Profile For Lil Stevie

Lil Stevie's Info

  • Location:
    Atlanta, GA

  • Driving Status:
    Rookie Team Driver

  • Social Link:

  • Joined Us:
    5 years, 11 months ago

Lil Stevie's Bio

I'm just a newbie trucker who is destined to fail according to every "experienced trucker" out there

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Posted:  5 years, 5 months ago

View Topic:

Why I quit Prime's TNT Program

@BRETT Never once did I say "I had it all figured out". If I did, you would've put that in big blue quotation marks. I was surprised to see that you misconstrued my statement but even more surprised that you think your way of doing things is the only way to do them. I hope to never be in any profession so long that my mind is closed to anything outside of what I know. I'm not going to be anymore redundant than I've already been. I'll just refer you to my earlier statements to address your comments about my learning the JOB (not the industry) in less than 5K miles.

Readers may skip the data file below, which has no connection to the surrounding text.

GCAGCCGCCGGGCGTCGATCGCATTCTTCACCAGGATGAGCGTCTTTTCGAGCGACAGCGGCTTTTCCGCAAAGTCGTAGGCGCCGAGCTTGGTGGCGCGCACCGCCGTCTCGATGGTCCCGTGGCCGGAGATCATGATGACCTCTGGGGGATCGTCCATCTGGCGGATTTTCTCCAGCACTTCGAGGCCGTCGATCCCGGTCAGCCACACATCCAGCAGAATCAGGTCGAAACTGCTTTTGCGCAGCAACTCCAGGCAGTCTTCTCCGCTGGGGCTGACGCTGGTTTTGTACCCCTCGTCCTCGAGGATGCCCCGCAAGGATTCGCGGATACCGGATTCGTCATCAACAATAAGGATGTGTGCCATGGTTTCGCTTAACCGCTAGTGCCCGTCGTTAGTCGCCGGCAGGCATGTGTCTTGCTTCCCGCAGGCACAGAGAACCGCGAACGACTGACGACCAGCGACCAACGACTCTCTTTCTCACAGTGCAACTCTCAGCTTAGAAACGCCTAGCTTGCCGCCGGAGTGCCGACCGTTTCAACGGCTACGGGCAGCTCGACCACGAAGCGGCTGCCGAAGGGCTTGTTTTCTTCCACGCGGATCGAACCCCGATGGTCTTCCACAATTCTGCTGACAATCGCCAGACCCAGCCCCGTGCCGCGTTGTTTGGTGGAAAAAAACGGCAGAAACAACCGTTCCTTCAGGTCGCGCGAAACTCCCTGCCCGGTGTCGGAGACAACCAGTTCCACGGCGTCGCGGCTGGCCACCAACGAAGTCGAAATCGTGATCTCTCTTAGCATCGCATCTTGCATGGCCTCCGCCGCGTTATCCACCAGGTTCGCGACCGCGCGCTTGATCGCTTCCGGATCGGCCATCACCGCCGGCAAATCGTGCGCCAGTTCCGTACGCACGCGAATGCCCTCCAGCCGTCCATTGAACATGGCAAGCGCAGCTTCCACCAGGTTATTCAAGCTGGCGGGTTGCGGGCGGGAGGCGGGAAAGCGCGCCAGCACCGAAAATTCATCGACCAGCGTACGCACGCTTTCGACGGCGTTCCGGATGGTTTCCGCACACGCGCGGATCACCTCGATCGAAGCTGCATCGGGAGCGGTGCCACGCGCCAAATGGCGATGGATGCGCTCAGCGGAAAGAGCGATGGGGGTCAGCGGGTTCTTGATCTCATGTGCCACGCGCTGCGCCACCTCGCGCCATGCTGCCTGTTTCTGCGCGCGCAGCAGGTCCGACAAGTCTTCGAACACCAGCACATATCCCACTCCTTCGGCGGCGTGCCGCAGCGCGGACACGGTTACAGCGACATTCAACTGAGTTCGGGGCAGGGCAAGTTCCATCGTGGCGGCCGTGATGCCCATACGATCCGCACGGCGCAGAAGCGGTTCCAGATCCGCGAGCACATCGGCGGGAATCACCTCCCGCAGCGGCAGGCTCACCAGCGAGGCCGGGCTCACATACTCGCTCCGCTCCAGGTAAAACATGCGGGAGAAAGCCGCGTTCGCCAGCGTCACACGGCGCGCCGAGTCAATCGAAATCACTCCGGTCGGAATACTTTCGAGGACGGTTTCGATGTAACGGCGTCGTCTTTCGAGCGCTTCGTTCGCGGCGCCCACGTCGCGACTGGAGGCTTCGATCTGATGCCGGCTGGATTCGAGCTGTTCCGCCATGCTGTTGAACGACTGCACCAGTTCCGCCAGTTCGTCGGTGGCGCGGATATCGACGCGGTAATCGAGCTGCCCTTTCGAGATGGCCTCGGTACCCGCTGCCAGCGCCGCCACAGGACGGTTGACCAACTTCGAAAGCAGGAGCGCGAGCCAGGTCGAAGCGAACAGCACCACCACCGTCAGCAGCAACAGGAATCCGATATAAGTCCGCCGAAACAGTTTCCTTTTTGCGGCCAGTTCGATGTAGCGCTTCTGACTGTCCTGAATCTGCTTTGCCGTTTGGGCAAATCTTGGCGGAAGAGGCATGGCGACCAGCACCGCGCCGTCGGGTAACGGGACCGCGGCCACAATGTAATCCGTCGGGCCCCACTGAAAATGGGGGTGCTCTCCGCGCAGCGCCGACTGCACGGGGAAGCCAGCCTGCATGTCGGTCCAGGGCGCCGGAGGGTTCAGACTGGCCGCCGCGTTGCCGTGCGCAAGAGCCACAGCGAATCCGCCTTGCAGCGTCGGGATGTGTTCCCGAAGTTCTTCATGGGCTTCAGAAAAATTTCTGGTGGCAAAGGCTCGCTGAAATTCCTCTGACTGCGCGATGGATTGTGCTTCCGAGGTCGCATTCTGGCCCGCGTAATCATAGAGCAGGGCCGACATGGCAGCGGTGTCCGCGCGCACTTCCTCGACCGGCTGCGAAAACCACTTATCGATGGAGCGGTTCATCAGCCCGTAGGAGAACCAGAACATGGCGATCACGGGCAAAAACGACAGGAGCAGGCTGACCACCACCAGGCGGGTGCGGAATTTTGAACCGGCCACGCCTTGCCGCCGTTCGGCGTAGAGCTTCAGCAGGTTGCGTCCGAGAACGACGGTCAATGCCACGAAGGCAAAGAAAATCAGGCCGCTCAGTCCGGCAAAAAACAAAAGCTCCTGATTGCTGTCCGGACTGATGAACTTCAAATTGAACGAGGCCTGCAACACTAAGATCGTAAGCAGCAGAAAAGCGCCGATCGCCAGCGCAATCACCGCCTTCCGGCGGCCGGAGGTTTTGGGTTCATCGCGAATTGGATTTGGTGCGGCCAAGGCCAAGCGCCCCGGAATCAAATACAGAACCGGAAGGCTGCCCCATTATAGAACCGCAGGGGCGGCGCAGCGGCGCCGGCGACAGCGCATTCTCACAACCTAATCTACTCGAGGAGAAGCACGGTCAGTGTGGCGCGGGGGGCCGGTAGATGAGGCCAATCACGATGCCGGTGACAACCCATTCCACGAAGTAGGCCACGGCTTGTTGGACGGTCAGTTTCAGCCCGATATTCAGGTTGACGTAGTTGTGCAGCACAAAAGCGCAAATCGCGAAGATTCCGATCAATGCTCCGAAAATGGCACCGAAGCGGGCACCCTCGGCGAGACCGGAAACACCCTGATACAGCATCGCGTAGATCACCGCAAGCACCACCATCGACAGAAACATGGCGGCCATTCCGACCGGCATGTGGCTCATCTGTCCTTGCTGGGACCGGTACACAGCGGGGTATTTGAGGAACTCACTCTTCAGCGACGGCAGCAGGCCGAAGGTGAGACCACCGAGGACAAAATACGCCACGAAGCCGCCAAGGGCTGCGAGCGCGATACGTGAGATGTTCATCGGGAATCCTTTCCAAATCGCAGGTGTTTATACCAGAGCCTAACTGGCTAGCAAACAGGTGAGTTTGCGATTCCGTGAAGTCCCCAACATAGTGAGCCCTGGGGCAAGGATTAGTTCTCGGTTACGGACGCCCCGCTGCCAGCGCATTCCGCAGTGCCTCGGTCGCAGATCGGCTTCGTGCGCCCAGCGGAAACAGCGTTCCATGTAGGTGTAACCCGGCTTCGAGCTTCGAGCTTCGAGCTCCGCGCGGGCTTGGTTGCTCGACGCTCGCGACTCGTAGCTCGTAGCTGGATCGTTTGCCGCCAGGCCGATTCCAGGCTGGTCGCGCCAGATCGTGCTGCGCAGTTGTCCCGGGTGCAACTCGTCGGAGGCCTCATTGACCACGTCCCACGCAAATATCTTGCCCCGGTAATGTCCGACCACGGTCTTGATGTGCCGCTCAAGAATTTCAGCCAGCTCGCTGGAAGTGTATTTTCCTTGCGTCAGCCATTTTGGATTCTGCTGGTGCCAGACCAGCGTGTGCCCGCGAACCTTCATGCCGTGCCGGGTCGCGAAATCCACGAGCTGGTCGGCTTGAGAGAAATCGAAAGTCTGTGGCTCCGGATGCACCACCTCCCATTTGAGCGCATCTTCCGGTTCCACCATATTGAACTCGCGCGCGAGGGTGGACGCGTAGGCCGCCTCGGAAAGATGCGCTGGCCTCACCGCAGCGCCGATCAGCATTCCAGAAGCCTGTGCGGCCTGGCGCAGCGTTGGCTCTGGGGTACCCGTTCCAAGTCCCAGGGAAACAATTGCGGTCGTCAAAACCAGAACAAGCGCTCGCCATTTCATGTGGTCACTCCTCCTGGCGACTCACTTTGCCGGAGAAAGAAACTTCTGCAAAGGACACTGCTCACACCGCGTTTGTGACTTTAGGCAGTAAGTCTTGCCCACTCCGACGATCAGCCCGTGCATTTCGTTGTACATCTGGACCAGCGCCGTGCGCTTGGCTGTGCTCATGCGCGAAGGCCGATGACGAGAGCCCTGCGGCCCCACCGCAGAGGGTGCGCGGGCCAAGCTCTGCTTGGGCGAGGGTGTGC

As for me giving advice to others which you labeled as "running my mouth"... for your information Brett, while I'm new to trucking, I'm not new to life. I stand by my previously stated position. If people are in an unhealthy environment, they don't have to stay; they should find an employer that meets their needs. That's coming from a licensed therapist, disable Veteran, retired soldier, former Army captain, former mechanic, college grad; Masters educated, tank driver, heavy equipment operator, teacher, child abuse survivor and I could go on but I think you get the point. I WASN'T BORN YESTERDAY! Besides, the last time I checked, the 1st Amendment to the Constitution hasn't been repealed.